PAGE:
Short answer: No. But, since an answer that short is hardly worth the time it took you to click on the link, allow us to explain further!
We tend to think of tooth decay as something we leave behind with childhood. And, while it’s true that youthful cavities are unfortunately common, older adults face unique challenges of their own which put them at risk for cavities.
Gum tissue often recedes with age. And our roots, which were once completely covered and protected by gum tissue, become partially exposed to plaque, acidic foods, and the abrasive effects of heavy-handed brushing.
This is a problem. Instead of enamel, a substance called cementum covers and protects our roots. But cementum isn’t as strong as enamel, and so our roots are much more vulnerable to the cavity-causing bacteria in plaque, erosion from dietary acids, and damage caused by abrasive brushing. Root cavities also progress faster than crown cavities, which can mean a root canal procedure in your future, or, even worse, an extraction if a cavity isn’t treated promptly.
What can you do to avoid root cavities?
As we age, our dental restorations age as well. Over time, fillings can become loose, erode, or crack, which can lead to cavities under or around these damaged restorations. Bacteria can reach beneath a loose filling—your toothbrush can’t.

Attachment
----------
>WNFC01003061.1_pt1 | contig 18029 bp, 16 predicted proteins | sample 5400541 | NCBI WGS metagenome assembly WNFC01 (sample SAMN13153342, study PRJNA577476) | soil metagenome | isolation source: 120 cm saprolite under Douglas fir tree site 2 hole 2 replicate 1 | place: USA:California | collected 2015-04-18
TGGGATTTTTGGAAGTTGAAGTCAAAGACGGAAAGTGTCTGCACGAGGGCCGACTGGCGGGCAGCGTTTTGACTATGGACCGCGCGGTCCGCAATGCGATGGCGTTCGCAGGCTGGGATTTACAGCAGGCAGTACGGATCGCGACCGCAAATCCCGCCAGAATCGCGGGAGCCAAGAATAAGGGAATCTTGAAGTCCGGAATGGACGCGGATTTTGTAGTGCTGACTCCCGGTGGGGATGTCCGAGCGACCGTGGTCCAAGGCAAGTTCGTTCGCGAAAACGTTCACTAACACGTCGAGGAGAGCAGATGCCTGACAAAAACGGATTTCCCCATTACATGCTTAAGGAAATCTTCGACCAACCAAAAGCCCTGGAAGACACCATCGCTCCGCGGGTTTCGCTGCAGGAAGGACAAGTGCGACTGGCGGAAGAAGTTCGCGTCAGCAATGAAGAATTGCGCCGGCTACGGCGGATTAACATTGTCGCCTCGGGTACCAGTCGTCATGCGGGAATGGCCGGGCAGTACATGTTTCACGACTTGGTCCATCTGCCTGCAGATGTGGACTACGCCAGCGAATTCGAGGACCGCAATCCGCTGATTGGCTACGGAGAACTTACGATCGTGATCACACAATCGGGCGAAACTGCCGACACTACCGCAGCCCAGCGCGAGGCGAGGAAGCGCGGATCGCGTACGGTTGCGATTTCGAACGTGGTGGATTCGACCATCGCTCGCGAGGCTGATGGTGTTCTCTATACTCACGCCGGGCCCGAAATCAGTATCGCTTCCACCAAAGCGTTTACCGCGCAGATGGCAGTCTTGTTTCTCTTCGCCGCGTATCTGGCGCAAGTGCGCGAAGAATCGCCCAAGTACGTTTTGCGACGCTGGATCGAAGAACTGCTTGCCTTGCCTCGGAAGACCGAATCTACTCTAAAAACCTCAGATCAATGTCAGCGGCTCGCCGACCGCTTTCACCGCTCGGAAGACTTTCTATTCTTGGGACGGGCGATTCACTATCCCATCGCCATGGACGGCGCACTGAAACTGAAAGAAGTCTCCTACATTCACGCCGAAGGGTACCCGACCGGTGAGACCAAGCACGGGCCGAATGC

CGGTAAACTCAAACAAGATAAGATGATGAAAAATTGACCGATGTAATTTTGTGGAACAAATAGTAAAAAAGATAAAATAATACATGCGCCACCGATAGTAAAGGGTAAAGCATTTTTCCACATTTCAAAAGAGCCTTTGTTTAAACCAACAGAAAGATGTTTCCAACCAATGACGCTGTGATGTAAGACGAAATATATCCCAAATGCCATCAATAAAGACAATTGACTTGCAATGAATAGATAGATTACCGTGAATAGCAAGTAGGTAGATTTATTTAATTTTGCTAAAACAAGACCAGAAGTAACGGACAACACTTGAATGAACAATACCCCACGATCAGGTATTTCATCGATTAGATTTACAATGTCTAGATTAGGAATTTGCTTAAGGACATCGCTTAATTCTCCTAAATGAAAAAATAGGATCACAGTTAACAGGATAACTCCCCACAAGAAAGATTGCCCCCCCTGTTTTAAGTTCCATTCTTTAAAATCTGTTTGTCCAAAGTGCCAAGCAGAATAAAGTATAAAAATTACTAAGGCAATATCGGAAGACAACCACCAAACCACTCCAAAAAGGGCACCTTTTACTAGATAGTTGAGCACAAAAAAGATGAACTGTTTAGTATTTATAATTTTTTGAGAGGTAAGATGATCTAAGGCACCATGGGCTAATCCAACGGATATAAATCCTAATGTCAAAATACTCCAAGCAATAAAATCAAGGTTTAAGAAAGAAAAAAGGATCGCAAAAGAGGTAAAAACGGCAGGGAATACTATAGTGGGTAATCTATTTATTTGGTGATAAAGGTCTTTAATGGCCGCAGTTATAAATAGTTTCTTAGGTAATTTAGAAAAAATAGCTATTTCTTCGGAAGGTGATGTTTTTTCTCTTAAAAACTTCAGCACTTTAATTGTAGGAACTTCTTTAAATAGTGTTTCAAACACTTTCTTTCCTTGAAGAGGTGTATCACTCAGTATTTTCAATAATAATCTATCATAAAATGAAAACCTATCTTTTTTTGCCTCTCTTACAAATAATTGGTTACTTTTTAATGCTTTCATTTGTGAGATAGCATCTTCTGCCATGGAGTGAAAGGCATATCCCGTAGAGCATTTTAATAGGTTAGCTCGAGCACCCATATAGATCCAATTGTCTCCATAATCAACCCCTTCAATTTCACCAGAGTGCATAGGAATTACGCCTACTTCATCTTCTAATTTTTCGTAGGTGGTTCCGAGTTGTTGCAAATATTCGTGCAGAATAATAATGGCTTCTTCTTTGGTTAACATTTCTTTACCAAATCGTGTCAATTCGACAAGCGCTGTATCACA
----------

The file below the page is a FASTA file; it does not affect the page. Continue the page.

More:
What can you do to prevent cavities in these hidden spots?
Dry mouth, or xerostomia, occurs when our bodies don’t produce their normal amount of saliva. Saliva, of course, is vital for healthy and comfortable eating—it helps us swallow, digest, and taste our food. And it also has dental benefits! Saliva helps neutralize the acidic foods we eat, washes away food particles and bacteria, and contains minerals like calcium and phosphorus which remineralize tooth enamel.
Many medical conditions (including diabetes and high blood pressure), medical treatments (such as chemotherapy and radiation), and medications (both prescribed and over the counter) can reduce normal saliva production.
What can you do to restore saliva production?
Keeping up with our dental health is important at any age. Brushing and flossing, fluoride toothpaste, regular dental exams and cleanings at our Bloomfield, New Jersey dental office—the basics of dental health don’t change over time, even if our dental challenges are a bit different as we get older. After all, do you ever outgrow an attractive, healthy smile? This answer is short and sweet: never.